In diabetes, the body cannot utilize sugar (glucose) for energy; therefore, the person’s blood sugar levels remain persistently high.
This causes an increase in blood sugar levels. The heart, eyes, kidneys, and nerves are just some of the organs and tissues that may be damaged by poorly managed diabetes.
Symptoms of type 1 and type 2 diabetes include:
- Experiencing a greater thirst than usual.
- Frequent urination.
- Unintentional weight loss.
- Ketones have been detected in the urine. Ketones result from the breakdown of muscle and fat tissue when insufficient insulin is in the blood.
- Lacking energy and strength.
- Having mood swings or experiencing irritability.
- Blurred eyesight.
- Getting sores that take a long time to cure.
Any age is a possible onset for type 1 diabetes. However, its onset is often before adulthood. The more prevalent kind of diabetes, called type 2, may appear at any time.
What is the difference between Type 1 Diabetes and Type 2 Diabetes?
Type 1 diabetes
Diseases of this kind are autoimmune, meaning the body turns against itself. The pancreatic cells that produce insulin are killed off.
Type 1 diabetes affects up to 10% of people with diabetes. Young people (children and teenagers) are the typical patients (but this may occur at any age). Before, it was more often referred to as “juvenile” diabetes.
Type 1 diabetics are the only ones who need daily insulin injections. This is why it is sometimes referred to as “insulin-dependent diabetes.”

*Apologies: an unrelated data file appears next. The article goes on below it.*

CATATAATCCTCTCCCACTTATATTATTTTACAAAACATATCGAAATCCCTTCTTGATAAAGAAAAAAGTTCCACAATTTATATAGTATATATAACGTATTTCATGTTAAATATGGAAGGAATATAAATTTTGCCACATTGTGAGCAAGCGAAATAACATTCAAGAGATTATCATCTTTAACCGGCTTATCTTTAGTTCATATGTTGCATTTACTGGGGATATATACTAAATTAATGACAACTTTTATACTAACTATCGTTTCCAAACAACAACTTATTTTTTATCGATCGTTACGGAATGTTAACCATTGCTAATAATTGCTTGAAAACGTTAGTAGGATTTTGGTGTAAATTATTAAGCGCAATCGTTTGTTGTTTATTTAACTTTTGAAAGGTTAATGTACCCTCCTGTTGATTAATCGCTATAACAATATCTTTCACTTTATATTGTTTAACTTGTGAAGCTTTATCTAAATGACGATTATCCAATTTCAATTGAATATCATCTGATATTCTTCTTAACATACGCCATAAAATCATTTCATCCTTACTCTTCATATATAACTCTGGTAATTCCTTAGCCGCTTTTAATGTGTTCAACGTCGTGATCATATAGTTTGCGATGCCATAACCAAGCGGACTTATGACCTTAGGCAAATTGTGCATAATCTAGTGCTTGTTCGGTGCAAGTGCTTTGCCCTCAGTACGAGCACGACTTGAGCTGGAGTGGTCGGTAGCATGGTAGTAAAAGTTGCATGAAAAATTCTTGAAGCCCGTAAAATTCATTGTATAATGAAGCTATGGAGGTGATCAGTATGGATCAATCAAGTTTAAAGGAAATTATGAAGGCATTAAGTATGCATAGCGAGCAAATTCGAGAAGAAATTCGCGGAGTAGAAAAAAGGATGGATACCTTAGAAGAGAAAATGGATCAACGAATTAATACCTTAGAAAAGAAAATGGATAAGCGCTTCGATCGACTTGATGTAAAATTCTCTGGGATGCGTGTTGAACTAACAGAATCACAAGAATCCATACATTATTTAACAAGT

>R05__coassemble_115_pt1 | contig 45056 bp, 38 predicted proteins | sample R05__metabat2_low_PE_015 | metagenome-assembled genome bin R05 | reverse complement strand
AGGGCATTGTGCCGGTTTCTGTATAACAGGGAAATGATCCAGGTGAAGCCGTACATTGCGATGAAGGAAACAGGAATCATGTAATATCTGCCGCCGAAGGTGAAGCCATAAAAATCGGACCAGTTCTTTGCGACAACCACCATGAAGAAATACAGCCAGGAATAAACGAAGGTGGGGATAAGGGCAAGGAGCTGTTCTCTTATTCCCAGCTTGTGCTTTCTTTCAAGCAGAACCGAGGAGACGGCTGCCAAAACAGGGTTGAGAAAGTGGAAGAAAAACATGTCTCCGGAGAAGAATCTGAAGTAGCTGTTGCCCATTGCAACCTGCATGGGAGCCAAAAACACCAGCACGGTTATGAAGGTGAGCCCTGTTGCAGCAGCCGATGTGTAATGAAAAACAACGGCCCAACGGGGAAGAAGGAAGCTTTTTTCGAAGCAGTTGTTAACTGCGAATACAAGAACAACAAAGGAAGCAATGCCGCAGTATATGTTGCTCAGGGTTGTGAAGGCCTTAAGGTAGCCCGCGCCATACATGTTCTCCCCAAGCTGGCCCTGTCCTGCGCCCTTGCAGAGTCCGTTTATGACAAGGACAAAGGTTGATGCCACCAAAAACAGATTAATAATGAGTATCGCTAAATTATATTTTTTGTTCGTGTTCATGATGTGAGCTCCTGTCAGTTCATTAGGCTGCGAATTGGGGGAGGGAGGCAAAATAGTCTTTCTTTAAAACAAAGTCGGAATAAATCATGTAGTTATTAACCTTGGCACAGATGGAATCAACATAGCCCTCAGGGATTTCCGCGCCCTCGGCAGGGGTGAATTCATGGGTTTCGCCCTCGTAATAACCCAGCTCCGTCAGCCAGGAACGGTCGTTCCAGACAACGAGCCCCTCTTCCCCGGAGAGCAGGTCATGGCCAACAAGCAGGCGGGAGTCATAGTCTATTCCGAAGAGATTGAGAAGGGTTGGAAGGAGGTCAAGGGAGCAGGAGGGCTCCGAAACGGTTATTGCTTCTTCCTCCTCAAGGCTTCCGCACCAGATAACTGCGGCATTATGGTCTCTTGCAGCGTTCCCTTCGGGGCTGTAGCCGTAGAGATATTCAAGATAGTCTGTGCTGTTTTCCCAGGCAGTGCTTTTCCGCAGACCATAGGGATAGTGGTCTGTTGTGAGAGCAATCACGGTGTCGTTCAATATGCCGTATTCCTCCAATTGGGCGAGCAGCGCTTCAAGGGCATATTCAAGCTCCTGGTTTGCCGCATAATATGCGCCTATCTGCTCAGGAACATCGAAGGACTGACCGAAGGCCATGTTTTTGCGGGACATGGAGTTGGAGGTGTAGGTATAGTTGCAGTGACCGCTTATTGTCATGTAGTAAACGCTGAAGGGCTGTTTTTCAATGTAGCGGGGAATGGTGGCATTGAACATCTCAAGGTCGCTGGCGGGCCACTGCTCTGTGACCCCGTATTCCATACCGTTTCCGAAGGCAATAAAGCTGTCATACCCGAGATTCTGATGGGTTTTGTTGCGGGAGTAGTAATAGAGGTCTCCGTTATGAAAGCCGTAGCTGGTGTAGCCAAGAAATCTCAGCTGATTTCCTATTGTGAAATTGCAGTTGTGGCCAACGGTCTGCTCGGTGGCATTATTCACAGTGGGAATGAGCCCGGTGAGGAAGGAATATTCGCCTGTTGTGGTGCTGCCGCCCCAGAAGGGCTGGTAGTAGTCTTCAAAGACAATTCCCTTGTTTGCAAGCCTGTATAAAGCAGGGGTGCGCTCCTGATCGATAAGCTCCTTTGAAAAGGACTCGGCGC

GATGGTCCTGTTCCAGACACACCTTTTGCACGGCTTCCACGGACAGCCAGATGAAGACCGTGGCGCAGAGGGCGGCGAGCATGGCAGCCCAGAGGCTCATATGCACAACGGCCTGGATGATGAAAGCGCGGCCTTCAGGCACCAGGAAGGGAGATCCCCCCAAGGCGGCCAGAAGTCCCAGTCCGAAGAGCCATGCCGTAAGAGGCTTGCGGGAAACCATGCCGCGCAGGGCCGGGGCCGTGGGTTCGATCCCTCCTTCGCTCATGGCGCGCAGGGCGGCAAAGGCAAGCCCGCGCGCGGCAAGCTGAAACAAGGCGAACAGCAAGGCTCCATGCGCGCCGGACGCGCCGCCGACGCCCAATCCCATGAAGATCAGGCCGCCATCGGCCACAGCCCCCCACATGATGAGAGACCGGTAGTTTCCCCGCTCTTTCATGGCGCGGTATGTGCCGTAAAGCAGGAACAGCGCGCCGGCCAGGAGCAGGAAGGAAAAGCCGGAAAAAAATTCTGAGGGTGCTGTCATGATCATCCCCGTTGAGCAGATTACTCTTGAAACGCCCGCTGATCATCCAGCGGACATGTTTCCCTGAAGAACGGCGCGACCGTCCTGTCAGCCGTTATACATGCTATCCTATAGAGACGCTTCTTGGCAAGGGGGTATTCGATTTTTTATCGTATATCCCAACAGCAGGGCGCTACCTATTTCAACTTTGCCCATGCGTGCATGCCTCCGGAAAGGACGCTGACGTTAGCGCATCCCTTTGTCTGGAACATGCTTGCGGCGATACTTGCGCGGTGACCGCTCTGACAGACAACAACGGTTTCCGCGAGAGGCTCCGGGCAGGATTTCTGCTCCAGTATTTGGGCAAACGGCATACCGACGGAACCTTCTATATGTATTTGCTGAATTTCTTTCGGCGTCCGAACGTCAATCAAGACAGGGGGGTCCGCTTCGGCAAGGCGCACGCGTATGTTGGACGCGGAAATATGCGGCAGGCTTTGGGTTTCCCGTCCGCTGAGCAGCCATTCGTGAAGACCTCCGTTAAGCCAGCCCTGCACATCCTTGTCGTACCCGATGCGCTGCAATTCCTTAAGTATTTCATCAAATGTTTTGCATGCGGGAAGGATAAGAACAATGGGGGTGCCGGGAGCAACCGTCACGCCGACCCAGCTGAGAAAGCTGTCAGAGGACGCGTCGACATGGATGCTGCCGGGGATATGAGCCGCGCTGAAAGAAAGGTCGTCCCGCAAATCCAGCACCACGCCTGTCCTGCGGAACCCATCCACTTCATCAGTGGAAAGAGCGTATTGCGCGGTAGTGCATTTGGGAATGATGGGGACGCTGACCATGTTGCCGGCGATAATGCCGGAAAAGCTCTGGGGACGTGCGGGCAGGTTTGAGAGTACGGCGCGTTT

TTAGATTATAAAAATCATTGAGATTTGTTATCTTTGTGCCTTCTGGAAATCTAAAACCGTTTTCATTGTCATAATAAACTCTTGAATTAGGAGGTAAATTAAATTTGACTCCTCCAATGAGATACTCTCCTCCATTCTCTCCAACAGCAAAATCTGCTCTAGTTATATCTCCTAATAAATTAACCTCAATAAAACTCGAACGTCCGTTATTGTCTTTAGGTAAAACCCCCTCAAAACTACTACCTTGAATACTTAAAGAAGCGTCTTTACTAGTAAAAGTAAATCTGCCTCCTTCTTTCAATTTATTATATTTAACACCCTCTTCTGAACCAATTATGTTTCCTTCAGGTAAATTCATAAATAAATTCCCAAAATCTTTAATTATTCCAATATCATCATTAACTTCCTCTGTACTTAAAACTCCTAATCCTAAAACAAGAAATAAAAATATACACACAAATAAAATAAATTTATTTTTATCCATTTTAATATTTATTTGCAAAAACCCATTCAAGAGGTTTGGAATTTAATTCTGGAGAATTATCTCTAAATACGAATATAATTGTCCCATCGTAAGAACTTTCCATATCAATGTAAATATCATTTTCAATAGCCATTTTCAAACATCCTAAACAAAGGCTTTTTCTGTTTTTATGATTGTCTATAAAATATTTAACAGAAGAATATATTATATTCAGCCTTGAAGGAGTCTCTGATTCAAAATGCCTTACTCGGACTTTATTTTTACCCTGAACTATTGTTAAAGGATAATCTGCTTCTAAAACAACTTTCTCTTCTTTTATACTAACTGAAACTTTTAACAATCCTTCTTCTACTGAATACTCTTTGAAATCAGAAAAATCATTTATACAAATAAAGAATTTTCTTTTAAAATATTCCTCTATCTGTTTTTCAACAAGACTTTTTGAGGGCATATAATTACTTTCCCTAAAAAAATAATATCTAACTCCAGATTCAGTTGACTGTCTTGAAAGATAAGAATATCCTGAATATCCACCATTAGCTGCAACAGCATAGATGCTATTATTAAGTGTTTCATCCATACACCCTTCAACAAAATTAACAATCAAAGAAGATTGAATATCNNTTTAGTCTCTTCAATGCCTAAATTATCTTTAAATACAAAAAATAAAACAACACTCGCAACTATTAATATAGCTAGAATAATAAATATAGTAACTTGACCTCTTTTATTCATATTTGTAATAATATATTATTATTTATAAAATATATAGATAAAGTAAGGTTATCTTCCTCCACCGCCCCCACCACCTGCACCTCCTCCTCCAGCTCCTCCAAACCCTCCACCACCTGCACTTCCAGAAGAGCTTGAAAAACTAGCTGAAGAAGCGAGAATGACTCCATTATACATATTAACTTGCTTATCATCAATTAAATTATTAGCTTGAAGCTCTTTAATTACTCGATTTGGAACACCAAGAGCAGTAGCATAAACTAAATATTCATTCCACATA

Also Read : What causes diabetes in children?
Causes of Type 1 diabetes:
This illness is related to the body’s immunological system. In type 1 diabetes, the body’s immune system assaults and kills pancreatic beta cells, which produce insulin.
Hyperglycemia occurs when glucose in the circulation builds up because cells cannot take up glucose. After all, insulin is not present. In certain instances, genetics might also play a role. The immune system may also launch an assault in response to a virus.
Type 2 diabetes
This kind of diabetes occurs when either your body does not produce enough insulin or your cells do not react correctly to the insulin that is there. This kind of diabetes affects more people than any other.
Type 2 diabetes may account for as much as 95% of all cases. People in their 30s and 40s are most at risk, but it may happen to anybody. Type 2 diabetes is also known as adult-onset diabetes or insulin resistance.
Cause of Type 2 diabetes:
The cells in your body are blocking insulin from doing its job and letting glucose enter the cells. Because of this, insulin is no longer able to affect your body’s cells.
Your pancreas cannot meet the demand and produce enough insulin to alleviate this resistance—the blood sugar level increases.
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Treatment of Type 1 Diabetes and Type 2 Diabetes
Diabetes treatment may range from diet and exercise changes to medication and insulin injections, depending on the patient’s type of diabetes, blood glucose control, and other health issues.
- Type 1 diabetes: Daily insulin injections are required for those with this disease. Insulin production has stopped in your pancreas.
Read Also : How to Take Insulin Injection?
- Type 2 diabetes: Medications (for diabetes and for illnesses that are risk factors for diabetes), insulin, and lifestyle modifications (such as weight loss, better dietary choices, and increased physical activity) may help manage this kind of diabetes.
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